Pandemic news: Famed opera director dies of Covid

The Australian-born opera director Elijah Moshinsky, a fixture at Covent Garden and other international houses in the last quarter of the 20th century, died in London on Thursday of Covid-19.

He had just celebrated his 75th birthday.

Hired as a staff producer at Covent Garden by John Tooley in 1975, Elijah excelled across a range of repertoire, achieving something of an apotheosis in a Verdi Otello conducted by Carlos Kleiber. The opera became his calling card at the Met and elsewhere, but he did not confine himself to established works. At English National Opera he staged the UK premiere of Ligeti’s Le grand macabre and at Chicago he revived Barber’s Anthony and Cleopatra.

He lived in for many years Blackheath, south London, with his wife, Ruth, and two sons. After the divorce, he lived alone in Hither Green.

UPDATE: Antonio Pappano, Music Director of the Royal Opera, said: ‘I adored working with Elijah as he was always looking for the maximum collaboration, especially from the conductor to turn opera into something vital and true, never giving up on even the smallest details of character and how to achieve this with his singers. His knowledge of Verdi’s world was uncanny, he was a disciple. My last contact with him we were talking about Tchaikovsky’s Queen of Spades, though I was preparing it with a different producer. He was possessed by this story and his knowledge was total. I gained so much understanding from him and I will be forever grateful. I miss him.’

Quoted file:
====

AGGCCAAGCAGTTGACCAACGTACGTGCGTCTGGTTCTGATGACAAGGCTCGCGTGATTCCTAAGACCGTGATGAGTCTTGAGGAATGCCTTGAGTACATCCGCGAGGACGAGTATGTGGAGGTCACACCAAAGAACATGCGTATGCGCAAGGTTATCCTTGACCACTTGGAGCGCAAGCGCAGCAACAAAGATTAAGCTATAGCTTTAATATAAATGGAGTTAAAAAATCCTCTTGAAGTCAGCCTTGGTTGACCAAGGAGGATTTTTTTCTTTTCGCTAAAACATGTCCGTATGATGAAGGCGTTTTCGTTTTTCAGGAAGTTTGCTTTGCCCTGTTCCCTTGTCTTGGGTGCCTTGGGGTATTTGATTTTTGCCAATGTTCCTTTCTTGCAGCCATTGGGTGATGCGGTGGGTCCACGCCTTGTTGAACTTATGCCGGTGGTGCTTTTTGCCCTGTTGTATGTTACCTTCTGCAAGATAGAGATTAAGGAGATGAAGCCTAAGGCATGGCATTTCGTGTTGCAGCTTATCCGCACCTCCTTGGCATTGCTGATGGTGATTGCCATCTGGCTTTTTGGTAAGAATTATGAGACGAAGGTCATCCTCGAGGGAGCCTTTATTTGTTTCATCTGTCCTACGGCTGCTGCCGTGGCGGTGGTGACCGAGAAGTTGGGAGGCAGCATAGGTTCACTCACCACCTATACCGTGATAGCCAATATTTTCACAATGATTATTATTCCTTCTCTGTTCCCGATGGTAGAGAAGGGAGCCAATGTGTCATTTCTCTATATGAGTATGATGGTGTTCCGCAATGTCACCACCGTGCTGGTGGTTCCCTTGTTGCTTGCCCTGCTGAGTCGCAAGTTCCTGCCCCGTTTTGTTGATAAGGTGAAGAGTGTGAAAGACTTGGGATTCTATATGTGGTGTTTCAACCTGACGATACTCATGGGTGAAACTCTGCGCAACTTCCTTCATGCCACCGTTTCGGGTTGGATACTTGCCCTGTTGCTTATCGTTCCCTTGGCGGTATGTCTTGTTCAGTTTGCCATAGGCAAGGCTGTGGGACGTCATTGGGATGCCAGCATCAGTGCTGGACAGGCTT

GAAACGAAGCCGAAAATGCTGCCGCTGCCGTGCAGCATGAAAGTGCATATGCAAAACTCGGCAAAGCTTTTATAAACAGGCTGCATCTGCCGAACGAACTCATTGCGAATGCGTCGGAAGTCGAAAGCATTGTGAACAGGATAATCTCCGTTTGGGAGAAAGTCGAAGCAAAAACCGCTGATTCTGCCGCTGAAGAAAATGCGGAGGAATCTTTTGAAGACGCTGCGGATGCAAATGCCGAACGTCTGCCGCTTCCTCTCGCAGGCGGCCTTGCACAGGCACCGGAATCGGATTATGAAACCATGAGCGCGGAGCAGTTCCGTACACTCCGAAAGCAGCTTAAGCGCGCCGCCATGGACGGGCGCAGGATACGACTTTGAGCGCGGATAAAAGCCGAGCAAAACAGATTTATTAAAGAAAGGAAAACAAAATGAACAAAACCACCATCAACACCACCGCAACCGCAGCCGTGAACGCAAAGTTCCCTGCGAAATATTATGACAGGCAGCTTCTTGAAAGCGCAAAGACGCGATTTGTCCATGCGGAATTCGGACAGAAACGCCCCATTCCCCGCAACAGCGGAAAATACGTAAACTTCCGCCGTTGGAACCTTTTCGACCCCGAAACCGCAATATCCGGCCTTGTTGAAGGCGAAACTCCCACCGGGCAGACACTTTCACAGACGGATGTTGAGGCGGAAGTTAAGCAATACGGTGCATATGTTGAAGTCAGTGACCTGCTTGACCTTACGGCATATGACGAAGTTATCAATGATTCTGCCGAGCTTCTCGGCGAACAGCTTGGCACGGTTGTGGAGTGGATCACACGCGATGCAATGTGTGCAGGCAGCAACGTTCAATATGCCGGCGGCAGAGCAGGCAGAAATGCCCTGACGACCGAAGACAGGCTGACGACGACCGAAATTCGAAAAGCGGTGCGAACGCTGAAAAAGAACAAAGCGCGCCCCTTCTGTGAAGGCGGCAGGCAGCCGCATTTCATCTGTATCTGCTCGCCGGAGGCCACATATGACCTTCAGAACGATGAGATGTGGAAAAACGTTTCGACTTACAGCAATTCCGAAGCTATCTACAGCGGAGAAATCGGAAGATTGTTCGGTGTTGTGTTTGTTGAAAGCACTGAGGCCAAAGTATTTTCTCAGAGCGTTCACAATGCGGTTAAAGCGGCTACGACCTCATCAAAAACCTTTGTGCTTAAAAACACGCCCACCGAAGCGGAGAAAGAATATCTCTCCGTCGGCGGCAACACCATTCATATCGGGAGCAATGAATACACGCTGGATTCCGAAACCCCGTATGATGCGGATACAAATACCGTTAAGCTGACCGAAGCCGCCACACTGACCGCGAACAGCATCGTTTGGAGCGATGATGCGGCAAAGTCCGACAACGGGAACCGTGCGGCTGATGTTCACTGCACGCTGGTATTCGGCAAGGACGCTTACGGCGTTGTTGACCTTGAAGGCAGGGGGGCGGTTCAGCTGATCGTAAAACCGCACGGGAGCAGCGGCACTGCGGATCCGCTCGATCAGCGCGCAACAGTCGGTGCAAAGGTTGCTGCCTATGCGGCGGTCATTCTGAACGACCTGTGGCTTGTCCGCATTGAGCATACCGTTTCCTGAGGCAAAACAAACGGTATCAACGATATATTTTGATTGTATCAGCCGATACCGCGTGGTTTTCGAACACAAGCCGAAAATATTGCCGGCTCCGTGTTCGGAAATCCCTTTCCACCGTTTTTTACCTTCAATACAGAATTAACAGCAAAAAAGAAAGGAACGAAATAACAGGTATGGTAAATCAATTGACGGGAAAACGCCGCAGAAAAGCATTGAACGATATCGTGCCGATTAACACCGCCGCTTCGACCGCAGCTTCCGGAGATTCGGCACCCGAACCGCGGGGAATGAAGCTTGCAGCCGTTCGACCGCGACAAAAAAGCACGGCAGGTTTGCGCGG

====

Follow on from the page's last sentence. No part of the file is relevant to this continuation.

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  • Elijah directed a series of stunning theatrical productions at Covent Garden in the 1970s & ’80s that were regularly revived, popular with audiences and graced by a wide range of international artists. He didn’t consider himself an auteur: he was inspired by and faithful to the composers’ scores – even when setting Verdi’s Stiffelio in an updated era. His Lohengrin was in repertoire for thirty years in WC2, with Peter Grimes, Simon Boccanegra and Otello doing similar long service. He will be greatly missed. https://www.roh.org.uk/news/remembering-elijah-moshinsky

    • 30 years! Wow! I saw it several times, but I didn’t realise that it had that long a run. It was a splendid production and deserved its tenure.

  • Wow…when I think of all those wonderful Moshinsky productions at the Met, two stick out for me–both Samson– the Handel (not just for Vickers) and the Saint-Saëns (the incomparable Olga Borodina). Both superb and original. Mr. Moshinsky’s Samson et Dalila beats the hell out of the current disaster.

    RIP and thanks for many great nights of opera. Truly a man of the theater.

  • Moshinsky was actually born into the Russian, Jewish expat Community in Shanghai, and moved to Australia as a small boy. There was quite a large community of Russian Jews in Northern China who escaped two revolutions and ended up in Australia, USA or Israel.

    • German/Austrian Jews as well
      Dr.Max Mayer was my GP in Islington in the 60s
      He escaped through Shanghai